Nixeus Revel Fit Gaming Mouse Review


Nixeus, a company mostly known for its FreeSync monitors, recently launched its Revel Fit Gaming Mouse. Sitting in the ~$30 price bracket, Nixeus’s Recel Fit has a great deal of competition to overcome from the likes of Corsair, Logitech, and other lesser known companies like Red Dragon. Let’s see what Nixeus has done to make the Revel Fit stand out.


I’m not going to spend too much time on this section, most of this stuff will mean nothing to anyone but real enthusiasts for mice. The Revel Fit uses a PixArt sensor, the PMW3360, has up to 12000 DPI, 5 programmable buttons, uses Omron switches for left and right click rated for 20 million clicks, a 1 ms polling rate, and weighs 99 grams. On paper, it seems like the Revel Fit is at least fine for what it’s trying to do. I didn’t have any hardware or accuracy issues so I would say the specifications are good enough for this price point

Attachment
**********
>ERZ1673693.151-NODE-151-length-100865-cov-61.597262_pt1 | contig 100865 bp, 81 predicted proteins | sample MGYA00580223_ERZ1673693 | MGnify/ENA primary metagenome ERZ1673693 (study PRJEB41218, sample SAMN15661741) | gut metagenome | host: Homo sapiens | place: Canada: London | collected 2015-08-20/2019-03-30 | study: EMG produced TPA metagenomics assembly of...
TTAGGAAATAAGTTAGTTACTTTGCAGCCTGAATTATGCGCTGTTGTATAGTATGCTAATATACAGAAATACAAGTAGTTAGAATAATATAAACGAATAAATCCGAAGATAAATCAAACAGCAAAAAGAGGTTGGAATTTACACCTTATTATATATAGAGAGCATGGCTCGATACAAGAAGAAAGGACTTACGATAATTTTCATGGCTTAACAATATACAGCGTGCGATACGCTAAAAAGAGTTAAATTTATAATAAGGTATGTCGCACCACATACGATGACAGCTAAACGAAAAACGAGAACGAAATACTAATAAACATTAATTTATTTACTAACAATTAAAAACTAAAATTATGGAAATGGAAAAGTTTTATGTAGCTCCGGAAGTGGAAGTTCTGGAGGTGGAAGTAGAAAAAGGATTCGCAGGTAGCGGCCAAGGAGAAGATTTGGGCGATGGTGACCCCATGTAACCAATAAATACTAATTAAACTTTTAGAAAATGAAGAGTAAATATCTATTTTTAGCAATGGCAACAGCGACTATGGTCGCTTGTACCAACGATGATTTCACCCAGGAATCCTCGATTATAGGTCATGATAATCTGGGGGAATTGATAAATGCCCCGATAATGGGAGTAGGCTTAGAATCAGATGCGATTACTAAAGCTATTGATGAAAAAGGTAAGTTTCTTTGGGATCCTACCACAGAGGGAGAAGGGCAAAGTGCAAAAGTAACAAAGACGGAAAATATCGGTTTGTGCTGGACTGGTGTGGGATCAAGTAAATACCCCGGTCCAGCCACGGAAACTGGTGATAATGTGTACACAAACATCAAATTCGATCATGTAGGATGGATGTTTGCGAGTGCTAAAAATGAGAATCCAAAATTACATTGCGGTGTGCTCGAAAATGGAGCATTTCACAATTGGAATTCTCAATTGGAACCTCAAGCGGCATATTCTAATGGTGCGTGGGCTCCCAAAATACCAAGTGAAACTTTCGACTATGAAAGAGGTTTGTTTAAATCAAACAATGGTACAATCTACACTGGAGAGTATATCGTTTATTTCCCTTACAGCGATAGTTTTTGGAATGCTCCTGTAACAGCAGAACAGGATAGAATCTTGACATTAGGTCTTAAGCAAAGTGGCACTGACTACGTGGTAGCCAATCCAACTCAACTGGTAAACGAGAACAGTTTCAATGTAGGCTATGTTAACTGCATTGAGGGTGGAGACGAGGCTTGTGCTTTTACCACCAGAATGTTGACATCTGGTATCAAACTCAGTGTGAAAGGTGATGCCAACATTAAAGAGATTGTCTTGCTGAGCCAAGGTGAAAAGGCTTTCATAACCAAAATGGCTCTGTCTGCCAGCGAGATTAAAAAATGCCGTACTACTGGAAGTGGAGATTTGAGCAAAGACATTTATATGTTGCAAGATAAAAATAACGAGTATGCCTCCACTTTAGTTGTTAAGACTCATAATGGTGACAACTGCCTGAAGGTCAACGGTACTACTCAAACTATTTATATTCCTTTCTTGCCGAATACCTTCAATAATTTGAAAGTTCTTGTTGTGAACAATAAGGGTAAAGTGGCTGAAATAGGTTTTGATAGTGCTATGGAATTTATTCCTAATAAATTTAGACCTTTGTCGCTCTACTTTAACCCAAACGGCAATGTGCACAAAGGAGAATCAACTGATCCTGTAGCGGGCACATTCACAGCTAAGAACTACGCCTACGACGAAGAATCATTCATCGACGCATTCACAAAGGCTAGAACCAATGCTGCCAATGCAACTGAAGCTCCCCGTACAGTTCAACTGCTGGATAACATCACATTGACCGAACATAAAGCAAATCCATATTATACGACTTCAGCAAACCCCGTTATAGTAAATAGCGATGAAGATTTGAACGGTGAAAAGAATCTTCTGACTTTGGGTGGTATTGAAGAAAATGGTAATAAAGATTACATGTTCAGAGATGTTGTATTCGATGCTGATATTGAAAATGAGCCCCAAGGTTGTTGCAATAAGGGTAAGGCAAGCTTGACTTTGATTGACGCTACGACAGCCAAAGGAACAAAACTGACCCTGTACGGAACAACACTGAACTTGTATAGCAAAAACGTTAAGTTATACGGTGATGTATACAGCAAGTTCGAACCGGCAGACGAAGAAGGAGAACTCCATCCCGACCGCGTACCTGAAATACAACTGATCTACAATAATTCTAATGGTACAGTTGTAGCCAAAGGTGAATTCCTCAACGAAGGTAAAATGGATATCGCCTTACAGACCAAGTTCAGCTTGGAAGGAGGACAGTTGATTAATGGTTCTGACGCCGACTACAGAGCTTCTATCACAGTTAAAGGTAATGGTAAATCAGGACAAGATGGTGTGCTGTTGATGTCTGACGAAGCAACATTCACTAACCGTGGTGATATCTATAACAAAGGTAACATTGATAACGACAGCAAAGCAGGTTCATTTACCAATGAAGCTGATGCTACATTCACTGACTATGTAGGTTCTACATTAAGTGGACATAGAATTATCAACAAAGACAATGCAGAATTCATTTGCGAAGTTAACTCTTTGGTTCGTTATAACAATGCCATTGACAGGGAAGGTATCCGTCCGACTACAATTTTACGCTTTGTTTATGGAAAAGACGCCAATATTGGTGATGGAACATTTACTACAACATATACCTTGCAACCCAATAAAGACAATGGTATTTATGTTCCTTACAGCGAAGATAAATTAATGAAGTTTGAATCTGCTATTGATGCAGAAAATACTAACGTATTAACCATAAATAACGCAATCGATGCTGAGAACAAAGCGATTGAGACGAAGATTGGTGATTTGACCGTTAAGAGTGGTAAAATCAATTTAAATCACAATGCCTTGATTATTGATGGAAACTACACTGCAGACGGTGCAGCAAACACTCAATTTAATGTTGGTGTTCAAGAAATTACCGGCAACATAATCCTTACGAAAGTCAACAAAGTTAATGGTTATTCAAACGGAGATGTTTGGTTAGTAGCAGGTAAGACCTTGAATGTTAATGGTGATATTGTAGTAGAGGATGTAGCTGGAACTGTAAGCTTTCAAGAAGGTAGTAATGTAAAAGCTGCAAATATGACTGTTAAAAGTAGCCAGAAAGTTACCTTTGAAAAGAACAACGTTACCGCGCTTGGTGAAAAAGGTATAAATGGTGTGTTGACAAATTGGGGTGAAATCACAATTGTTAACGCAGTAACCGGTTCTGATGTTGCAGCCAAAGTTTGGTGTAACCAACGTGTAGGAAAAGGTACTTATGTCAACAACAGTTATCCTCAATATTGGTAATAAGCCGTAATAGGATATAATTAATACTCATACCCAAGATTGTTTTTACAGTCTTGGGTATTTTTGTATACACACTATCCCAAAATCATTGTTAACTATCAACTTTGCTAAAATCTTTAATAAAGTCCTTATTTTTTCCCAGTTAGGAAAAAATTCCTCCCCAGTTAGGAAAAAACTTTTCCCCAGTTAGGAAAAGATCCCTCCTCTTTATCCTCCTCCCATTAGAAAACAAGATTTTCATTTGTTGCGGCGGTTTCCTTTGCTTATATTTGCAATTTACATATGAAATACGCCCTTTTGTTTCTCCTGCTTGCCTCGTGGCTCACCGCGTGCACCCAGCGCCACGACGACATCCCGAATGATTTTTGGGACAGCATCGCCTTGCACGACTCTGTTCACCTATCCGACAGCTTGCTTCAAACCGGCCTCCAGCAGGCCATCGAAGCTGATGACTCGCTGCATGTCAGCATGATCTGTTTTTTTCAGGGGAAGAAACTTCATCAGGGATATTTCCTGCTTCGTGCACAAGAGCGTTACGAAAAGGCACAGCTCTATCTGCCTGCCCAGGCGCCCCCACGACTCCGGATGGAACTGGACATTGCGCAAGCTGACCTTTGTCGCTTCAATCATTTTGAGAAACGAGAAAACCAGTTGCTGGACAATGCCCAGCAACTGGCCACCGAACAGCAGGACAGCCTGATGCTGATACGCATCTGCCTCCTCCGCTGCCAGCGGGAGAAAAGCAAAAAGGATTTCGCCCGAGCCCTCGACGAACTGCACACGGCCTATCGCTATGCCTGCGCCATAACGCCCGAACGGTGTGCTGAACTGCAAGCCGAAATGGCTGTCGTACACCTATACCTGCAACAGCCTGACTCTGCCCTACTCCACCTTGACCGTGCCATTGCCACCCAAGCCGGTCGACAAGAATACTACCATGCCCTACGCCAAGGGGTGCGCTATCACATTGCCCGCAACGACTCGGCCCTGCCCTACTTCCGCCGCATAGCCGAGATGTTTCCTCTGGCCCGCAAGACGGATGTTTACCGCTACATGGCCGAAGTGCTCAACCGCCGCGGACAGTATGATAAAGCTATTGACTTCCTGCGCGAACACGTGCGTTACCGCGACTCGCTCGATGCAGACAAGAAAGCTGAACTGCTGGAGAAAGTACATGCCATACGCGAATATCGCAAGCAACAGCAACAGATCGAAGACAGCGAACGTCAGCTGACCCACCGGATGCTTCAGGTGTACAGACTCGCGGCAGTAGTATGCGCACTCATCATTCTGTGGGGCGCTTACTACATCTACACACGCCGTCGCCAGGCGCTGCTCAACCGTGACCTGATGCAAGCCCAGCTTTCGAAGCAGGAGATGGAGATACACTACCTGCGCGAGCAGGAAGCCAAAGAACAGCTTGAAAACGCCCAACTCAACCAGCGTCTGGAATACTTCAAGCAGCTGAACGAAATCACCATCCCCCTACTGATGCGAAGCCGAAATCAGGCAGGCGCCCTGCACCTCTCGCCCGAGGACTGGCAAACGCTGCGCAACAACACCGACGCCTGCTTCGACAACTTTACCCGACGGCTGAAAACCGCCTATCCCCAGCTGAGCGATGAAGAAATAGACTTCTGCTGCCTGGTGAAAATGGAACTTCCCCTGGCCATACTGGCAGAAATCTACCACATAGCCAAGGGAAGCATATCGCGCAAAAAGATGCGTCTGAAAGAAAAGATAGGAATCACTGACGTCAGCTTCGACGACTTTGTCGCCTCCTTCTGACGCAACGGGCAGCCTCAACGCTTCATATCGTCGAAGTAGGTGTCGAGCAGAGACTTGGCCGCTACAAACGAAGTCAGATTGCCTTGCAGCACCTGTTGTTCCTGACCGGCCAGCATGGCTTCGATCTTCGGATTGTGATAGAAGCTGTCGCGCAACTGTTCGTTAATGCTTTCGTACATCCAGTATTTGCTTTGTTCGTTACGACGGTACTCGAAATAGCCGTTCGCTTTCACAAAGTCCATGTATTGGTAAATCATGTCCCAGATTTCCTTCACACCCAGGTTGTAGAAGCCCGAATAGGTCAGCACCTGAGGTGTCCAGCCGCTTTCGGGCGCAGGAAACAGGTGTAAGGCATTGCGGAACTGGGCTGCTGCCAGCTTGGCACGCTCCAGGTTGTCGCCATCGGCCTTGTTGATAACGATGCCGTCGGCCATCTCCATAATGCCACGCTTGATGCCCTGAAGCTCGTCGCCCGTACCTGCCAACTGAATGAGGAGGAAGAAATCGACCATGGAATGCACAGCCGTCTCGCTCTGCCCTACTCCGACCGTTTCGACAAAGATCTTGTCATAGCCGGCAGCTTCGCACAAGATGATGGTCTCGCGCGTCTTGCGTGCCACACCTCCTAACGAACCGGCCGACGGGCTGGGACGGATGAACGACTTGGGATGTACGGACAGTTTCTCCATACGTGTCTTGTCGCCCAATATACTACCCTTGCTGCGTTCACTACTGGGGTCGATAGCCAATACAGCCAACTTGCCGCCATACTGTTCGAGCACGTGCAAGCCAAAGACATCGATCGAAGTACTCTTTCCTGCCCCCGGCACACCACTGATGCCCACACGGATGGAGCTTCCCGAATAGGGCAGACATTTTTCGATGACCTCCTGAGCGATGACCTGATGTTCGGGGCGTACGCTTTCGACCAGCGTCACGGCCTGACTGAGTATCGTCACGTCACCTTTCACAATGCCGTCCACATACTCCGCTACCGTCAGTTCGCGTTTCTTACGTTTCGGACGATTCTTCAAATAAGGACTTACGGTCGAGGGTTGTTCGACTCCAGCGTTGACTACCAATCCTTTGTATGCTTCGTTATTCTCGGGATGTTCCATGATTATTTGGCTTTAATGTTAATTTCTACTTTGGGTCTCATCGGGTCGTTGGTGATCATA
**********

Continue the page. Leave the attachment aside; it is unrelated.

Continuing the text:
In the ~$30 price bracket, the Revel Fit has competitors such as Corsair’s Sabre, some of the lesser known brands like Red Dragon, but also Logitech and its G402 Hyperion Fury mouse which is highly acclaimed for gaming. I just to happen to have a G402 and used it for a year or two, so that’s what I’m mainly comparing the Revel Fit to, though I will admit the Revel Fit isn’t really in the same category as the G402 (more on that later).

In this space, the Revel Fit doesn’t just have to be good, it also needs to be better than the competition since you have quite a few options in this category, more than what I listed. If the Revel Fit doesn’t carve out its own niche or isn’t straight up better than other mice, then it’s hard to recommend.